Financial hardship

1/4 of Latin Americans have low-paid, low-paid elementary jobs (such as cleaners, kitchen assistants or security guards) and another 1/5 have jobs in other low-paid sectors like sales. This means that making ends meet might be a higher priority for most Latin Americans, than learning the requirements and registering to vote.


The information about the requirements to be able to vote can be hard to understand for anyone. Indeed, nearly a quarter of Londoners do not know about the new photo Voter ID requirement, and only half know the accepted forms of photo ID, with a quarter not being aware.

If English isn’t your first language, it is harder to understand the information about how to exercise your right to vote.

To address the inequalities experienced by Latin Americans, the Coalition of Latin Americans in the UK (CLAUK), a collective formed by long-established Latin American organisations, works on behalf of and with the communities that have made the UK their home. One way these organisations collaborate is through advocating for Latin-Americans’ rights, ensuring that local authorities and the government are informed about the specific needs of a growing population of a total of more than 280,000 people within the UK. CLAUK also actively supports Latin Americans with language learning (e.g. by promoting free English classes, or securing free interpreting services from local services) and assists them in their own language as they help Latin Americans understand processes, such as registering to vote and casting a ballot.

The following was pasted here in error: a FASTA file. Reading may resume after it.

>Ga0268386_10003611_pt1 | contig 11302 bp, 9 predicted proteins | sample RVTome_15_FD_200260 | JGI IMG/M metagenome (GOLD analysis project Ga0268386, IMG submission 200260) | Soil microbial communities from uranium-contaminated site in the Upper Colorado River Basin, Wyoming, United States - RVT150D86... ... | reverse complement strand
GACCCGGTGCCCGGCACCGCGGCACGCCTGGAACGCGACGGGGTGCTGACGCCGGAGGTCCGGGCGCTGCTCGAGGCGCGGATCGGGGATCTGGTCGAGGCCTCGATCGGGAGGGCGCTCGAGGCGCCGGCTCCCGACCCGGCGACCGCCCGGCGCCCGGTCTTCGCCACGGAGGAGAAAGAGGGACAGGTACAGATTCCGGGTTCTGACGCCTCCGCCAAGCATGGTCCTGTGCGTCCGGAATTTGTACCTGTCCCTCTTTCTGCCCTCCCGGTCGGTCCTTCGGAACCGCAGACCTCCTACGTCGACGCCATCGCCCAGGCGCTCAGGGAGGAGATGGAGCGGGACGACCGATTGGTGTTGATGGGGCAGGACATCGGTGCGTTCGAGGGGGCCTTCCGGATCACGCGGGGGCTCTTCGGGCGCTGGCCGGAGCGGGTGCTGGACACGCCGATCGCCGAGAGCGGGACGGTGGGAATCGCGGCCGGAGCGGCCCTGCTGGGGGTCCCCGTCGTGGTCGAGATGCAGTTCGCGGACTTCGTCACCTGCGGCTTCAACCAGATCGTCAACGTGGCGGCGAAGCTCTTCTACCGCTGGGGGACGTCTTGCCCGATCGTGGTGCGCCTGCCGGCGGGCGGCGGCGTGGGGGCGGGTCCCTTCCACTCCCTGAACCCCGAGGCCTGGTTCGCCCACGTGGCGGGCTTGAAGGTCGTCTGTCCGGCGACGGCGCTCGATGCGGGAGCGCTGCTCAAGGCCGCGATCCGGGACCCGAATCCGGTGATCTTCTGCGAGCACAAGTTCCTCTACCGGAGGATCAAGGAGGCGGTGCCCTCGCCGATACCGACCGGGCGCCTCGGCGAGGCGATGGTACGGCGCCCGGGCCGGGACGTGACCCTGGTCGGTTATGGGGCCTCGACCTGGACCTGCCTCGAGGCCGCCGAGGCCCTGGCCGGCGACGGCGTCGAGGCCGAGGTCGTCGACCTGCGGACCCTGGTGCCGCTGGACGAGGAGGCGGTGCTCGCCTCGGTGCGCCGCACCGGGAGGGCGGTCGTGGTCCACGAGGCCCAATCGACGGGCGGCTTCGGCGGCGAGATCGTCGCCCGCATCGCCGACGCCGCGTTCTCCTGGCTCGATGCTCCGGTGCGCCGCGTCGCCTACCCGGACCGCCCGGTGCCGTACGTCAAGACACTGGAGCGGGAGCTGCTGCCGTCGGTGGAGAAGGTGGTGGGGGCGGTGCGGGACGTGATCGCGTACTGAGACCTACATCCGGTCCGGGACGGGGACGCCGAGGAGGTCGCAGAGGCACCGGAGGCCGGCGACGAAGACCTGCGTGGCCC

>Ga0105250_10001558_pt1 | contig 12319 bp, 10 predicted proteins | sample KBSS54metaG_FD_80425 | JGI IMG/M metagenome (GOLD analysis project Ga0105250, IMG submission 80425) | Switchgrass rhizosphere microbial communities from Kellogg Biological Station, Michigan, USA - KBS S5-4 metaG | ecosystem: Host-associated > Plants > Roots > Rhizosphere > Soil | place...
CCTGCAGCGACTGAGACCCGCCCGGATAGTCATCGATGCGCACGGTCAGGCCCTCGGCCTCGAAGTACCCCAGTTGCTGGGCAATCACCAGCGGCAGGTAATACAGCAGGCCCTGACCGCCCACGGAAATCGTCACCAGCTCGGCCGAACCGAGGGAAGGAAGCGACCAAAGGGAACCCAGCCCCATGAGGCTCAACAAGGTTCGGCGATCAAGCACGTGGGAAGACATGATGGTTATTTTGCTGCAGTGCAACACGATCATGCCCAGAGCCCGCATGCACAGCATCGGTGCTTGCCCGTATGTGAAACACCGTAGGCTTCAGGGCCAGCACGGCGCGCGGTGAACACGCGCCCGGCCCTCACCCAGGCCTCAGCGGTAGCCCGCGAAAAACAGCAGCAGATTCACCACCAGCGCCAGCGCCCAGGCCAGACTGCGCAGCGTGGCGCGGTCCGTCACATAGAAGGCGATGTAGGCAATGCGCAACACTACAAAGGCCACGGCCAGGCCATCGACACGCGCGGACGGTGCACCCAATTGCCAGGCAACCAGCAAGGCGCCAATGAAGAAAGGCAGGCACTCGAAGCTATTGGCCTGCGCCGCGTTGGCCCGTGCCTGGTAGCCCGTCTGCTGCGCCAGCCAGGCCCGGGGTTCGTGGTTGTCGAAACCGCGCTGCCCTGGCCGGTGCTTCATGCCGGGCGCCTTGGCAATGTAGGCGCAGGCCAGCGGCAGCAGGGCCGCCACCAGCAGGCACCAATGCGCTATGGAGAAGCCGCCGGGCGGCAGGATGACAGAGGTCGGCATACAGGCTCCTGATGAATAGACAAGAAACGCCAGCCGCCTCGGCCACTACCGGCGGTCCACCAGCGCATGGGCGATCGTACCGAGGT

With regards to democratic life, CLAUK has supported and continues to engage Latin Americans to raise awareness of the Elections Act (2022) in Portuguese and Spanish, as well as supporting Latin Americans who may require language and/or digital assistance in order to register to vote.

CLAUK has been offering this support since 2012, has participated in the annual London Voter Registration Week for the last 2 years, and has delivered voter registration and Voter ID awareness and support as part of the Greater London Authority’s Voter ID grants programme, since January 2023.

Voting is not only a right that Latin Americans should be able to exercise, but also a means through which they can voice their concerns, support policies that represent their interests and empower themselves to affect change. Latin Americans shouldn’t lose the hard-earned right to vote. For this reason, it is key to act now, and secure their access to information and registration, so that they are prepared for the Mayor of London and London Assembly Elections on 2 May 2024, and can get heard, in these and other future elections.

Supported by the Greater London Authority, City Hall, Kamal Chunchie Way, London E16 1ZE. Printed and promoted by Coalition of Latin Americans in the UK, Unit 9, Warwick House, Overton Road, London SW9 7JP.

(Photos: CLAUK and Pixabay)